The reasons why the British government is unable to free Nnamdi Kanu from Nigerian custody have been revealed.
NG Times Online News can reliably report that the British government is unable to free IPOB leader Nnamdi Kanu from imprisonment or prison.
Kanu is also a British citizen, as you may recall. Kanu was caught by Nigerian officials in an East African country on Wednesday, according to POLITICS NIGERIA. He was quickly extradited to Nigeria.
When asked about the issue and the “Consular Assistance” that can be provided to Kanu, Dan Hurlock, a spokesperson for the British High Commission in Abuja, referred to a booklet titled “Support for British Nationals in Nigeria.”
The book details guidelines on British Government support to nationals in other countries. The book states;
“We can offer you information about the local prison or remand system, including visiting arrangements, mail and censorship, privileges, work possibilities, and social and welfare services. We can also explain where there are different regulations for remand prisoners and sentenced prisoners. For example, in some countries, prisoners are allowed to send more mail when they are on remand.”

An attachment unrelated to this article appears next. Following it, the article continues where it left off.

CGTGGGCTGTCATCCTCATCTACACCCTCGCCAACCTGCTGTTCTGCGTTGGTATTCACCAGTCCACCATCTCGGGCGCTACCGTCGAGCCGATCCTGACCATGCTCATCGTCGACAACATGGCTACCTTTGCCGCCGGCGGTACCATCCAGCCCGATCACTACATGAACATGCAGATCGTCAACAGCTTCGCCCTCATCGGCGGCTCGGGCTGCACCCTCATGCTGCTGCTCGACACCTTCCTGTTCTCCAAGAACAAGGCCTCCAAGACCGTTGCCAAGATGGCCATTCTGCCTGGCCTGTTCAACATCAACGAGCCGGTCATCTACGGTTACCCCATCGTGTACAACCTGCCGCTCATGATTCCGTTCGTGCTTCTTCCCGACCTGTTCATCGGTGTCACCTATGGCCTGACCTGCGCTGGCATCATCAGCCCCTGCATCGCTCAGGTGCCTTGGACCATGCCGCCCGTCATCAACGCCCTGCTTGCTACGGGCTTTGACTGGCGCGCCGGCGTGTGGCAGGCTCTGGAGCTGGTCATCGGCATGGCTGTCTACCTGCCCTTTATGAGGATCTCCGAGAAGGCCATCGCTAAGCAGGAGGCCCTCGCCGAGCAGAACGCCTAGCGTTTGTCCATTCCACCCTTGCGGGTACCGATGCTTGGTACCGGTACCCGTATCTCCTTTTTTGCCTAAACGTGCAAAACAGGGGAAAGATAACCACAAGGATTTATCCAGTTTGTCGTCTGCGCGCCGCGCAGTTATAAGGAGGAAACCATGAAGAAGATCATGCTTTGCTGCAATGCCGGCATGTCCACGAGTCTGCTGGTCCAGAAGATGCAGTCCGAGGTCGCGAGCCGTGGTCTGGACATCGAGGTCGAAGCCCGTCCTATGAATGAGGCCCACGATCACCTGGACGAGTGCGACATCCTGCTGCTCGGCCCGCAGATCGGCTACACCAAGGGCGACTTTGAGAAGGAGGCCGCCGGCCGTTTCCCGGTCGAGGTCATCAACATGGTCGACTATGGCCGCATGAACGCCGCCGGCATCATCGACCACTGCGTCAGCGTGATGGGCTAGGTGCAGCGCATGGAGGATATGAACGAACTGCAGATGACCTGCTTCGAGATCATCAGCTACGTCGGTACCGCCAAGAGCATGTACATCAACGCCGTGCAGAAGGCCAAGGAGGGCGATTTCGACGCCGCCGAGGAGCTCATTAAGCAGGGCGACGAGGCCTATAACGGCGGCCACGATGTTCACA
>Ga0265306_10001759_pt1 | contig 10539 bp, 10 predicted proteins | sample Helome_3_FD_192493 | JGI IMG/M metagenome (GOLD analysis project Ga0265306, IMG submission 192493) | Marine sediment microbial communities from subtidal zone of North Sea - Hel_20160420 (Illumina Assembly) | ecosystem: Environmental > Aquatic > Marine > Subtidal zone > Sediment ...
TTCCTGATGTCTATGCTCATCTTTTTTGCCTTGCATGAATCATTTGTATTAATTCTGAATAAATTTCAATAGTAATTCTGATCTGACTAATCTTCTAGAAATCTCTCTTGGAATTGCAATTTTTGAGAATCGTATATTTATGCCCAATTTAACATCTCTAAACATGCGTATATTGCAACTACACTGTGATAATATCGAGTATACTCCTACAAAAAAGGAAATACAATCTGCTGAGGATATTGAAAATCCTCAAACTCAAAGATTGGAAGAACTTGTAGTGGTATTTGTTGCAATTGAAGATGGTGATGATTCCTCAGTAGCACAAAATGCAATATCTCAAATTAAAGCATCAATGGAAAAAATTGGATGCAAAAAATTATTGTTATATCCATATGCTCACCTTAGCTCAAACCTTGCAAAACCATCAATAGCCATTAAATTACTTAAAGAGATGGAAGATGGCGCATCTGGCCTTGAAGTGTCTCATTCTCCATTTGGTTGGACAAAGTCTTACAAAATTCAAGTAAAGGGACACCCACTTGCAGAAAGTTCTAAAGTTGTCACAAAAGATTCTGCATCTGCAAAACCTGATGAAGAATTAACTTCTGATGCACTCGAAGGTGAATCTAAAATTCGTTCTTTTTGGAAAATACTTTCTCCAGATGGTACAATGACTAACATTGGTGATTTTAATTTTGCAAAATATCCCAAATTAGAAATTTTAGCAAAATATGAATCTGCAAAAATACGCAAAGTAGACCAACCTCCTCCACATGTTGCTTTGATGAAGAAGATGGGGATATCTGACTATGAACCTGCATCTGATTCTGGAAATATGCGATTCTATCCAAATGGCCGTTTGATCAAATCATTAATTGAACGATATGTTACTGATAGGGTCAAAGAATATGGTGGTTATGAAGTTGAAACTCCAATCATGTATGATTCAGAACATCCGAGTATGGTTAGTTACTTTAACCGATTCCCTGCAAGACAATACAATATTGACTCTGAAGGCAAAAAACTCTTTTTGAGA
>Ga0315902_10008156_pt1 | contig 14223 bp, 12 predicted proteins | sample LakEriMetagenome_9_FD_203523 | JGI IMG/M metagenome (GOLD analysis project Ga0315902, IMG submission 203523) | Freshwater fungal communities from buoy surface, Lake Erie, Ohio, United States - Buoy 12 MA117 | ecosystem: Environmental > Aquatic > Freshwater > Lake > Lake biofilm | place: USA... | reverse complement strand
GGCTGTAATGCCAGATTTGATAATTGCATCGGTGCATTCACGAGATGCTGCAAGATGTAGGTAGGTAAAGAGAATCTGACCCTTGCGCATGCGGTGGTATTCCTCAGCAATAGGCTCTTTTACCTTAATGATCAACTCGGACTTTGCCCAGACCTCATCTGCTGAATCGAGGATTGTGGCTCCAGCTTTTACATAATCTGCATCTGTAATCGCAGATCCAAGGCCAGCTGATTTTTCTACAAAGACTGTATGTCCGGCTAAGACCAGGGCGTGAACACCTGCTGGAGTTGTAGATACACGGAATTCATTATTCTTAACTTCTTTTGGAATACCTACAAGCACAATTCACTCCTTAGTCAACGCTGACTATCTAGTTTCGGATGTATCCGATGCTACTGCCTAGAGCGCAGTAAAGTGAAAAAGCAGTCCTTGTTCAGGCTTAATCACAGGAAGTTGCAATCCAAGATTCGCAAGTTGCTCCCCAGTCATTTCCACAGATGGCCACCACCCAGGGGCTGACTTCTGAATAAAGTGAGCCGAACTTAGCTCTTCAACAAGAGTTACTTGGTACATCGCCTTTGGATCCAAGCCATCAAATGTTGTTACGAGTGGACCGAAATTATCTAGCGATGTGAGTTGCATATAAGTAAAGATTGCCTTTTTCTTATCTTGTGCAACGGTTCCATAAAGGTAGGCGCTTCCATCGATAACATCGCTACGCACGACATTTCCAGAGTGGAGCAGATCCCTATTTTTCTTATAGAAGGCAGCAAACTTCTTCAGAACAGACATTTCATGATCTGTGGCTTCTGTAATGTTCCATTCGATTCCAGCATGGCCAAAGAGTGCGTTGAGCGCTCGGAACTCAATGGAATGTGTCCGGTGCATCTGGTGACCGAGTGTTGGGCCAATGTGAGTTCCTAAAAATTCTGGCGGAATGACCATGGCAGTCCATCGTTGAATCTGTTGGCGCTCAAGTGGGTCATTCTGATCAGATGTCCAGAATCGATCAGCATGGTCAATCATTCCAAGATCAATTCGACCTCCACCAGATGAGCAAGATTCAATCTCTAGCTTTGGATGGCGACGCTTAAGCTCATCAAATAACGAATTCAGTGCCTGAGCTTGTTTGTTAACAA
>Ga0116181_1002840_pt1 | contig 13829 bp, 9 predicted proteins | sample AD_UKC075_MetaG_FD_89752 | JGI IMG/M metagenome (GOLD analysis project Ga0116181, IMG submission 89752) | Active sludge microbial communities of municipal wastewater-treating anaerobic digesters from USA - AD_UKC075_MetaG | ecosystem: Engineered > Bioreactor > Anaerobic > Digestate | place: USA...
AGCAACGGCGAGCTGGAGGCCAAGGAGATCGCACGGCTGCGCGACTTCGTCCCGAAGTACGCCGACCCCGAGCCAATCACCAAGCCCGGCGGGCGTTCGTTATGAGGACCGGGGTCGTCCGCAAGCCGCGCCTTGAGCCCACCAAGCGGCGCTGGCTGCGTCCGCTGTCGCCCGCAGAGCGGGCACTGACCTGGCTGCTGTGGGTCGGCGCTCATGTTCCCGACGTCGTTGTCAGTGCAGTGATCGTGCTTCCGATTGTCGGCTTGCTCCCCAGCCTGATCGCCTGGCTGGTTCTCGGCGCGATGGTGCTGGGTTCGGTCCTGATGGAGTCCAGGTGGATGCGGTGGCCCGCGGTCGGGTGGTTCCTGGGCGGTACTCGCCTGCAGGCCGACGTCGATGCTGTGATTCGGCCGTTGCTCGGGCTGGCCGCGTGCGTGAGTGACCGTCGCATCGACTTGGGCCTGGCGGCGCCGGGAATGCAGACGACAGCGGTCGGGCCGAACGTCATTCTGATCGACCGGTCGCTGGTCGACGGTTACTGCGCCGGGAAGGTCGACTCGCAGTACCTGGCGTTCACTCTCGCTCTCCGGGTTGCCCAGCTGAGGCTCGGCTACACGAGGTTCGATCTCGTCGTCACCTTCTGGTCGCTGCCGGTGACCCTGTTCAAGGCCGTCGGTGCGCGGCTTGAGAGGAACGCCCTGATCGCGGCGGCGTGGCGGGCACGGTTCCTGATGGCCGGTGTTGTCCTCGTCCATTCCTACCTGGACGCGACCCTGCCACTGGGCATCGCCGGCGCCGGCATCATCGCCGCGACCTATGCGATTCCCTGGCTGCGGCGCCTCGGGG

“We cannot get you out of prison or detention, nor can we get special treatment for you because you are British. If however you are not treated in line with internationally accepted standards we will consider approaching local authorities. This may include if your trial does not follow internationally recognised standards for a fair trial or is unreasonably delayed compared to local cases.”
“With your permission, we can consider taking up a complaint about ill-treatment, personal safety, or discrimination with the police or prison authorities.”
“Consular staff will keep in regular contact with you, either by visiting personally or by telephone/letter. The frequency of visits will depend on local prison conditions and your personal circumstances.”
“If you are a dual British national in the country of your other nationality (for example, a dual Nigerian-British national in Nigeria), we would NOT normally offer you support or get involved in dealings between you and the authorities of that state. We may make an exception to this rule if, having looked at the circumstances of the case, we consider that you are vulnerable and we have humanitarian concerns.”
“We would not normally attend a court case involving a British national, and we cannot influence the outcome of any trial,”, the document revealed.